74.  In my opinion, for the reasons I have tried to explain, and for the reasons given by my noble and learned friends, Lord Hoffmann, Lord Hope of Craighead and Lord Rodger of Earlsferry, whose opinions I have had the advantage of reading in draft and with which I am in full agreement, a cause of action in tort cannot be based on the presence of asymptomatic pleural plaques, the attendant anxiety about the risk of future illness and the risk itself. It cannot be so based because the gist of the tort of negligence is damage and none of these things, individually or collectively, constitutes the requisite damage. But the conclusion that none of the appellants (leaving out of account for the moment Mr Grieves' damages claim based on his psychiatric illness) has a cause of action against his negligent employer strikes, for me at least, a somewhat discordant note. Each of the appellants was employed under a contract of service. Each of the employers must surely have owed its employees a contractual duty of care, as well as and commensurate with the tortious duty on which the appellants based their claims. It is accepted that the tortious duty was broken by the exposure of the appellants to asbestos dust. I would have thought that it would follow that the employers were in breach also of their contractual duty. Damage is the gist of a negligence action in tort but damage does not have to be shown in order to establish a cause of action for breach of contract. All that is necessary is to prove the breach. The amount of damages recoverable, once the breach of contract has been proved, is subject to well known rules established by the leading cases and, applying these rules, it might be well arguable that the breach of a contractual duty to provide a safe working environment for employees, an environment where reasonable precautions had been taken to avoid their exposure to injurious asbestos dust, would justify an award of contractual damages to compensate the employees for subjecting them to the risk of contracting in the future a life-threatening asbestos related disease. Damages for breach of contract should, in principle, compensate the victim for being deprived of the contractual benefit to which he was entitled. However these are matters that have not been debated at all, either before your Lordships or in the courts below. Mr Burton QC made expressly clear in the course of the hearing of this appeal that the appellants' claims were based on tort and not on breach of contract. In the absence of claims based on contract and submissions from counsel about the possibilities and limitations of such claims, my speculation as to whether contractual damages claims by the appellants might have been viable can be taken no further. I would, however, observe that sections 11 and 14 of the Limitation Act 1980, which apply to negligence actions for damages for personal injuries, not only apply to actions based on breach of a tortious duty of care but can surely apply also to actions based on breach of a contractual duty of care.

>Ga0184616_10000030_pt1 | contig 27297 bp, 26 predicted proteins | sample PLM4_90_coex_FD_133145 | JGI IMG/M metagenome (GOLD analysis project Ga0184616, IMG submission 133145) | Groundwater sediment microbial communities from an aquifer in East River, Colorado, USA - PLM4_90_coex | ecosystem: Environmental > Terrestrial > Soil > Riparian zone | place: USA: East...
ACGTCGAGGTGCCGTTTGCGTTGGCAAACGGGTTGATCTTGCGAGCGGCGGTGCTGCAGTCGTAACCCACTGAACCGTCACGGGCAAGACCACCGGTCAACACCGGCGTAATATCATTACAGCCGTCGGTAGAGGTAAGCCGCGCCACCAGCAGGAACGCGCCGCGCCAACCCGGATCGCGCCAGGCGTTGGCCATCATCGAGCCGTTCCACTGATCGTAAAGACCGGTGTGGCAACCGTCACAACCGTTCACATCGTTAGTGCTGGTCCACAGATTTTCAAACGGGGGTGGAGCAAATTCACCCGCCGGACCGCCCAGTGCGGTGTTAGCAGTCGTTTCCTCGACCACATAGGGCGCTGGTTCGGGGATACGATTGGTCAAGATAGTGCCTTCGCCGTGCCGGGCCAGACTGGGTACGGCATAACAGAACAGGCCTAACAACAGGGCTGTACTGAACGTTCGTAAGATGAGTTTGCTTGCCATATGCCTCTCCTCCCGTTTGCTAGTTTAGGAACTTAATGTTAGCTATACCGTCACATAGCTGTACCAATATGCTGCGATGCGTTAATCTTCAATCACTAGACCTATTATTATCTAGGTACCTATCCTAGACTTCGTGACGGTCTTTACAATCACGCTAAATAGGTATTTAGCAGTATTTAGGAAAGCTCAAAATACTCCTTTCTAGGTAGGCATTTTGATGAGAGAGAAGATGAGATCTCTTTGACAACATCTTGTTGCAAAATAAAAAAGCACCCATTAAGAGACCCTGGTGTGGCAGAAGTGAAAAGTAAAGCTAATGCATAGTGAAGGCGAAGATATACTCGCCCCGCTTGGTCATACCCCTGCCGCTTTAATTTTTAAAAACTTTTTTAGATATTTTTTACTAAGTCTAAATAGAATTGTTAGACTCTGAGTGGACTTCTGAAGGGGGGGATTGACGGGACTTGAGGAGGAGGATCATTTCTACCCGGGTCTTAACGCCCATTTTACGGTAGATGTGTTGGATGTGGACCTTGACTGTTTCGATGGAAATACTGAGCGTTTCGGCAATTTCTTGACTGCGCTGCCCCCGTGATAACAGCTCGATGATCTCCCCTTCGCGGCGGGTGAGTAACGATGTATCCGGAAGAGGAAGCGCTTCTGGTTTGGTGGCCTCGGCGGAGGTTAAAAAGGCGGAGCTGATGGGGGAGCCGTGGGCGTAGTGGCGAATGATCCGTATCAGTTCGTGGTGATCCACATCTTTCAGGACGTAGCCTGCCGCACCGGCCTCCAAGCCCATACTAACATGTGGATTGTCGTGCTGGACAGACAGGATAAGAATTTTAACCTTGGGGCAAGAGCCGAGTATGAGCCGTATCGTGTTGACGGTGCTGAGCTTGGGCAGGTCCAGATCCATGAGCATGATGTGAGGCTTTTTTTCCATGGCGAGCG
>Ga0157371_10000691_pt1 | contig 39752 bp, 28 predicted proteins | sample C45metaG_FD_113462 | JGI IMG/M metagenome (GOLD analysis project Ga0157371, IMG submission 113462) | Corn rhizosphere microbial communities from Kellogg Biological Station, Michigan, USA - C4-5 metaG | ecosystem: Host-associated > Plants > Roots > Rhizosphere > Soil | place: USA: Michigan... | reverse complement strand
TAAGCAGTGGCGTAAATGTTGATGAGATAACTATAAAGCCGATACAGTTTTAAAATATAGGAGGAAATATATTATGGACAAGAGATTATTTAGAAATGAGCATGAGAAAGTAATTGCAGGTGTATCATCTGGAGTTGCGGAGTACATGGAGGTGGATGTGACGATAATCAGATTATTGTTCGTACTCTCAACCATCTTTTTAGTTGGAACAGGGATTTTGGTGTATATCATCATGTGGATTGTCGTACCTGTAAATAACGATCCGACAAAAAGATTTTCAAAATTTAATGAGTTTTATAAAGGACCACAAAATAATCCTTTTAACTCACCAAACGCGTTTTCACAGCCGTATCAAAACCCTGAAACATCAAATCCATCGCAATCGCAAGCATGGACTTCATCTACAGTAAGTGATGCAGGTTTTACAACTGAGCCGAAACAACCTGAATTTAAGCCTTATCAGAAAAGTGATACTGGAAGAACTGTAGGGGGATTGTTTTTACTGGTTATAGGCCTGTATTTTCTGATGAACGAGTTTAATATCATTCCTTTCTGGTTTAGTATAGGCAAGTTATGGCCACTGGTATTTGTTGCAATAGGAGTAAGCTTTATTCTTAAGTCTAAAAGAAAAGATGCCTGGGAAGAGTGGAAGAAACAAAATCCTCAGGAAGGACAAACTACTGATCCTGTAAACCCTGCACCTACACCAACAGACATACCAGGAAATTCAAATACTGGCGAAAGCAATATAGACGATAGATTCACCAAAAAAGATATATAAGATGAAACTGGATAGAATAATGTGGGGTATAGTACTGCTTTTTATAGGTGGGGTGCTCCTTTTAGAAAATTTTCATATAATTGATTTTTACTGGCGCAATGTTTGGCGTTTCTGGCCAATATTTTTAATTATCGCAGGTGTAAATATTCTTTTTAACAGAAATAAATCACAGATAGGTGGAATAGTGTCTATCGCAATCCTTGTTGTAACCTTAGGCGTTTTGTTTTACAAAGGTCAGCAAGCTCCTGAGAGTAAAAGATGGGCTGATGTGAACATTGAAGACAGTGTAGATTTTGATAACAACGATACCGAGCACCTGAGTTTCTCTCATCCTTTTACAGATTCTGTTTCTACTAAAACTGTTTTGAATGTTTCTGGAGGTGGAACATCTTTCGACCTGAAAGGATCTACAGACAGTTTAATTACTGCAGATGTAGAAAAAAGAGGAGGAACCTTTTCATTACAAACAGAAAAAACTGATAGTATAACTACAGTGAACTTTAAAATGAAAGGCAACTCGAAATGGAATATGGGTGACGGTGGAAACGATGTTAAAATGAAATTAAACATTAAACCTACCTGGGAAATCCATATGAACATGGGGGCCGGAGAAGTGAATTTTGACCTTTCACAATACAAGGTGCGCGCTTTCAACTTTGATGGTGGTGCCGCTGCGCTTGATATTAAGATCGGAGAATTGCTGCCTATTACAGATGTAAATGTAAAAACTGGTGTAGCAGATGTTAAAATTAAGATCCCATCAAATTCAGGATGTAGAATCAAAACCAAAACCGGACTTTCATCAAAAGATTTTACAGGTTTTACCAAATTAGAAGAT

Mr Grieves' damages claim based on his psychiatric illness

    75.  In my opinion, Mr Grieves' claim fails for the forseeability reasons explained by Lord Phillips in the Court of Appeal. As Lord Phillips pointed out (para 76), Holland J had made no finding that Mr Grieves' psychiatric injury was a reasonably foreseeable consequence of his employers' breach of duty and (para 94) no evidence had been adduced to enable such a finding to have been made.